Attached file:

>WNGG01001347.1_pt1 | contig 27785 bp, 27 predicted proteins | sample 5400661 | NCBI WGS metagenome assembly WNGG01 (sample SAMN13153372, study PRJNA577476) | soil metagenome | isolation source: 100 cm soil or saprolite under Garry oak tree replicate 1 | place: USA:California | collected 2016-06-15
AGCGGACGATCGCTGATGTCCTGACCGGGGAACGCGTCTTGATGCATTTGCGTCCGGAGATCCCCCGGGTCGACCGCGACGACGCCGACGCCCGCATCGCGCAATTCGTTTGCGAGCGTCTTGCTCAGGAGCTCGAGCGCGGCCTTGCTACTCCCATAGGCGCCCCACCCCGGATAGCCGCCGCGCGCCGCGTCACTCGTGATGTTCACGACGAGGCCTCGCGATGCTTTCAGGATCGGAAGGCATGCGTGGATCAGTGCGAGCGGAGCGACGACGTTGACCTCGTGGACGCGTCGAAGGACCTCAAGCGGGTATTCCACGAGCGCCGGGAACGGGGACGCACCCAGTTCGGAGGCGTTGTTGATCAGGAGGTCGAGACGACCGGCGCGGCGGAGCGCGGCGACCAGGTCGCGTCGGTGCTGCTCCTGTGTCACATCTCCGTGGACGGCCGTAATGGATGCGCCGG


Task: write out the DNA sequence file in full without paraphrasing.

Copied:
>WNGG01001347.1_pt1 | contig 27785 bp, 27 predicted proteins | sample 5400661 | NCBI WGS metagenome assembly WNGG01 (sample SAMN13153372, study PRJNA577476) | soil metagenome | isolation source: 100 cm soil or saprolite under Garry oak tree replicate 1 | place: USA:California | collected 2016-06-15
AGCGGACGATCGCTGATGTCCTGACCGGGGAACGCGTCTTGATGCATTTGCGTCCGGAGATCCCCCGGGTCGACCGCGACGACGCCGACGCCCGCATCGCGCAATTCGTTTGCGAGCGTCTTGCTCAGGAGCTCGAGCGCGGCCTTGCTACTCCCATAGGCGCCCCACCCCGGATAGCCGCCGCGCGCCGCGTCACTCGTGATGTTCACGACGAGGCCTCGCGATGCTTTCAGGATCGGAAGGCATGCGTGGATCAGTGCGAGCGGAGCGACGACGTTGACCTCGTGGACGCGTCGAAGGACCTCAAGCGGGTATTCCACGAGCGCCGGGAACGGGGACGCACCCAGTTCGGAGGCGTTGTTGATCAGGAGGTCGAGACGACCGGCGCGGCGGAGCGCGGCGACCAGGTCGCGTCGGTGCTGCTCCTGTGTCACATCTCCGTGGACGGCCGTAATGGATGCGCCGG